It’s a story that all of us in this business have either told or been told countless times. I was working for a for-profit company…was disheartened by the constant focus on the bottom line…decided to leave the corporate world behind so I could, to put is simply, do good.
We join nonprofits because of the mission. We love them for the same reason. We immerse ourselves in them, pour our time, efforts and tears into them, all because of the mission. Put simply, we want to do good and we want to feel good. There’s nothing wrong with that.
The mission drives you. It’s the reason your organization exists, the reason people join it, staff it, volunteer for it and give to it. Yet it is not the reason an organization succeeds.
Oftentimes nonprofit staff and board members believe that if they just put everything they have into the mission, then the rest of it…the successes and the money and the admiration and the impact will all follow. Wrong. This is what I call the Mission Myth.
When we focus solely on the mission we are doing good, but we are not doing good well.
The truth is that the things that drove many of us away from the for-profit sector are precisely the critical factors that determine a nonprofit organization’s success. I call them the 4Ms: Management, Money, Marketing and Measurement. These are not sexy principles, but in the end they are just as important, and in some cases more important, than the mission in determining whether or not a nonprofit organization is successful. It’s not good enough to simply do the mission. You must carry it out effectively, efficiently, and with the highest standards of excellence. Why would you ever settle for anything less?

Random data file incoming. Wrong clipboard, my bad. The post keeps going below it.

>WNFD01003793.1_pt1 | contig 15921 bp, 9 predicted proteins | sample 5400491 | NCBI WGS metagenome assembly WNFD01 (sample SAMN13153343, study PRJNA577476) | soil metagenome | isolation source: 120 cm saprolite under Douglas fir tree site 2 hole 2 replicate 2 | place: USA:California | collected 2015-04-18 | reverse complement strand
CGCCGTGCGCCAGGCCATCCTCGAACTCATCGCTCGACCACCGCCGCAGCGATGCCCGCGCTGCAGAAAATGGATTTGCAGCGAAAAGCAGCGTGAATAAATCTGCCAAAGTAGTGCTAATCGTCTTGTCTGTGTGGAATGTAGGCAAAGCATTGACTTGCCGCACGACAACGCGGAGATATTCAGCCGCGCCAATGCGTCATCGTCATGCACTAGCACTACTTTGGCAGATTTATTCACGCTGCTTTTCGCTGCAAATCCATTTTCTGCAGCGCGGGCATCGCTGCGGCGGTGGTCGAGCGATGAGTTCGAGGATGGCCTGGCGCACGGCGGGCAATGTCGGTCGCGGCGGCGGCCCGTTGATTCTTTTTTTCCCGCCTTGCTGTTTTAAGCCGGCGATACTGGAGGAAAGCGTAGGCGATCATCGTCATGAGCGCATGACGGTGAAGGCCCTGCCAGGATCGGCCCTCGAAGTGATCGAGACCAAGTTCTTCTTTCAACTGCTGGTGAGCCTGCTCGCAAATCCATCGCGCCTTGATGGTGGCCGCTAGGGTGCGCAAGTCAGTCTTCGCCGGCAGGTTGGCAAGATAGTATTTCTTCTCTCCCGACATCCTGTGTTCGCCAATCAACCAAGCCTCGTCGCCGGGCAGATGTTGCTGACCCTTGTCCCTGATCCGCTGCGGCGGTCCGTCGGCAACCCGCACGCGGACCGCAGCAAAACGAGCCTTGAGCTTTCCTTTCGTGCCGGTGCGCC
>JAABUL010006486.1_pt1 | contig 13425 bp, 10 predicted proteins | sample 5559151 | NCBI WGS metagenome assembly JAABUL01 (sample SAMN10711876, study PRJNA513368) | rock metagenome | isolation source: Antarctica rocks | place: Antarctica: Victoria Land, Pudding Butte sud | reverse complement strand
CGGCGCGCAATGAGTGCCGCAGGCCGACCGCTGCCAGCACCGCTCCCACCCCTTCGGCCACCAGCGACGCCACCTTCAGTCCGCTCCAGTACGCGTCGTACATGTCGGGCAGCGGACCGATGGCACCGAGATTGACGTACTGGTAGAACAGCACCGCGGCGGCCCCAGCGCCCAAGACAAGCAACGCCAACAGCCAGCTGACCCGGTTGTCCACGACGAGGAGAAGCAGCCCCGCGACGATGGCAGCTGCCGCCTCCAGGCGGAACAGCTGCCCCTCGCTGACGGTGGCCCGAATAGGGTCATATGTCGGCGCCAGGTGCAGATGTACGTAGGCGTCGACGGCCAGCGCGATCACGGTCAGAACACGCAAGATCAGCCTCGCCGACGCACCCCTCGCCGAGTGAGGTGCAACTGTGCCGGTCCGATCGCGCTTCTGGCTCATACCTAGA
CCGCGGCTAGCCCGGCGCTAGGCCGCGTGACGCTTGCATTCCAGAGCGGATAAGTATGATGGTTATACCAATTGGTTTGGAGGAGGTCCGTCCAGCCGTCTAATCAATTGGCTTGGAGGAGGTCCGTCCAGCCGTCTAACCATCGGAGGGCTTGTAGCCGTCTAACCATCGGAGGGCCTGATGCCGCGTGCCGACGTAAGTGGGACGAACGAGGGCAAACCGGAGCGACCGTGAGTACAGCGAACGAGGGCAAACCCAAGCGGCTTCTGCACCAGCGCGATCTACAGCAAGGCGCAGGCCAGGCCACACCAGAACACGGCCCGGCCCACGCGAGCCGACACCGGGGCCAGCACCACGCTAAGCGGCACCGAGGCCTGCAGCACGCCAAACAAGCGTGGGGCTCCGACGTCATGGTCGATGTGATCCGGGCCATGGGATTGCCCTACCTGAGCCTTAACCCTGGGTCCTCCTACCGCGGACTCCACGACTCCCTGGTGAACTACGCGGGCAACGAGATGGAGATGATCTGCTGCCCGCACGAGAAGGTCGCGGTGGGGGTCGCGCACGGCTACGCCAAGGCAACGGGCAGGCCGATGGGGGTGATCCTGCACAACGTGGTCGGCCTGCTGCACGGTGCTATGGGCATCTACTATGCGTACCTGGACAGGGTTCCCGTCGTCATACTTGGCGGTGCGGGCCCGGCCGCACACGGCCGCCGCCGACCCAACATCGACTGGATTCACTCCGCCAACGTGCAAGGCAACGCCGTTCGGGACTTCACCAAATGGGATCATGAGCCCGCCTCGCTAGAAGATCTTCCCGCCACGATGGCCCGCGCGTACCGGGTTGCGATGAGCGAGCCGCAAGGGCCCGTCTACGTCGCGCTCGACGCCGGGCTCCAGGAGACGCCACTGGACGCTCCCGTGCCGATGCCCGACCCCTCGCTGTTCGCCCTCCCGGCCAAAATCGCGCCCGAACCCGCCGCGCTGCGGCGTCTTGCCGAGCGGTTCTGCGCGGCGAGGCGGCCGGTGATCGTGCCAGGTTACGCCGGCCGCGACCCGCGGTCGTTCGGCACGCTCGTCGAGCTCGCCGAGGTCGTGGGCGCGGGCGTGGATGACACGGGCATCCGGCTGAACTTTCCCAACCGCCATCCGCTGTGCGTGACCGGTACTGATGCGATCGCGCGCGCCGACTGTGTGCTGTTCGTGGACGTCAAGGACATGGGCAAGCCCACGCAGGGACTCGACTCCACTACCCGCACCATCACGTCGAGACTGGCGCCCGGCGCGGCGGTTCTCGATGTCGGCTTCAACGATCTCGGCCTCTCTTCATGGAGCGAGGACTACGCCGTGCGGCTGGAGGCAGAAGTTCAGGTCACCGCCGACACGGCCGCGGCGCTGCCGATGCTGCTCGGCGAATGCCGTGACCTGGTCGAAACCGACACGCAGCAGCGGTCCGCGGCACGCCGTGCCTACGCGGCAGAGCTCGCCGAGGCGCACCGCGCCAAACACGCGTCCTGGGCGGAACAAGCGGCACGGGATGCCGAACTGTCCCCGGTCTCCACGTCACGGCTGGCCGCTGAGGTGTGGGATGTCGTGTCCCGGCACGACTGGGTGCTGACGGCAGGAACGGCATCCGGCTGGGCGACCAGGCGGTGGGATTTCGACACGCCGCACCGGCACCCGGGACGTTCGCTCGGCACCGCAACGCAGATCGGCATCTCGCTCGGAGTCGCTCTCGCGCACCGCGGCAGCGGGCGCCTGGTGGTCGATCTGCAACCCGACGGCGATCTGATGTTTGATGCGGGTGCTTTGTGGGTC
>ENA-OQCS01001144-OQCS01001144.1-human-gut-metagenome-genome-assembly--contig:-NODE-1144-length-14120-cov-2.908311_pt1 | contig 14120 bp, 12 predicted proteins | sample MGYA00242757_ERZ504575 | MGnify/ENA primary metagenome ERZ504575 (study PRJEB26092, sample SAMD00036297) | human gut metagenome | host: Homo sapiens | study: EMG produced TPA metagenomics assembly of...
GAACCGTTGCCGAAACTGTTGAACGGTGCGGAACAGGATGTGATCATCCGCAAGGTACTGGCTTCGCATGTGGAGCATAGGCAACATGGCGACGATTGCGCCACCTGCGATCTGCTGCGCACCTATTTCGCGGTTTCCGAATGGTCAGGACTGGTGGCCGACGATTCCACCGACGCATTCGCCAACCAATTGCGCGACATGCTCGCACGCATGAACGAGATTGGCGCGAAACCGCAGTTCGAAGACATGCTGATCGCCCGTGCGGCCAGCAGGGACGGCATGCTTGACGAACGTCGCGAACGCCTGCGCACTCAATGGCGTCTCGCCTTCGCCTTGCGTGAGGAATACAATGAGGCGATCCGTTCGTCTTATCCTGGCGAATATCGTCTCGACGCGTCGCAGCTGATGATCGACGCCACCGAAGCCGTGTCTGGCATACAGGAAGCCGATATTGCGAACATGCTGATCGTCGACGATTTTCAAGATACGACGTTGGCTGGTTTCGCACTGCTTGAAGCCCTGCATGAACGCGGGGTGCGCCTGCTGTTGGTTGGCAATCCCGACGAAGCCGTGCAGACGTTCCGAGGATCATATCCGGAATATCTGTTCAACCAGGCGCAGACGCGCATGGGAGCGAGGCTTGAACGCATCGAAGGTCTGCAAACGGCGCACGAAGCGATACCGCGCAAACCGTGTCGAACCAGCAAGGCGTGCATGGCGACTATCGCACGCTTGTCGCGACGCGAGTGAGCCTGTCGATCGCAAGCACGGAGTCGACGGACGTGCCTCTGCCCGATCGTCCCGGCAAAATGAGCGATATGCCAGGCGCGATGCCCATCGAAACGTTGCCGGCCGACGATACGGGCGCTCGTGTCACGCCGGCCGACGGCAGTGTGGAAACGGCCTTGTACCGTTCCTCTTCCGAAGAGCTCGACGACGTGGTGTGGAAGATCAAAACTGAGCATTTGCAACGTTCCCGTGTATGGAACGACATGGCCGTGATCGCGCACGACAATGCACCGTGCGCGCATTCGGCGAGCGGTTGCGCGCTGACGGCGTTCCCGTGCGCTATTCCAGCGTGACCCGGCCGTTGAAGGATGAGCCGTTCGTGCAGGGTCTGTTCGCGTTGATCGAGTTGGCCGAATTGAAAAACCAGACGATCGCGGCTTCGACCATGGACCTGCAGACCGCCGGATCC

It may be the mission that drives you, but it’s the business that that drives you to success.
This isn’t usually how people think when they first enter the nonprofit sector. Individuals don’t become staff members at nonprofit organizations because they care about policies and procedures. They don’t join boards because they care about governance. In the beginning, when they puff up their chests and know that their altruistic spirit is about to descend on an unsuspecting nonprofit, they don’t think about accounting. Or liability insurance. Or office space. They want to do good and they want to feel good.
Whether the mundane details of day-to-day operations or the somewhat intimidating topics of accrual accounting or strategic planning, there are plenty of organizational components that do not inspire passion. As a result it becomes all too tempting to disregard everything else but the mission itself, to sacrifice capacity building or staff reviews or information technology in order to deliver another home-cooked meal or give a speech about environmental sustainability or bring in another well-known theater production that will enhance the culture of the community.
These temptations are seemingly wonderful for the nonprofit, but if they take away from the critical elements of organizational performance they must be resisted. While they may seem like the exact things you should focus on, the fact is they could be distracting you away from successfully running your organization. Ironically, more mission can sometimes be bad for your organization.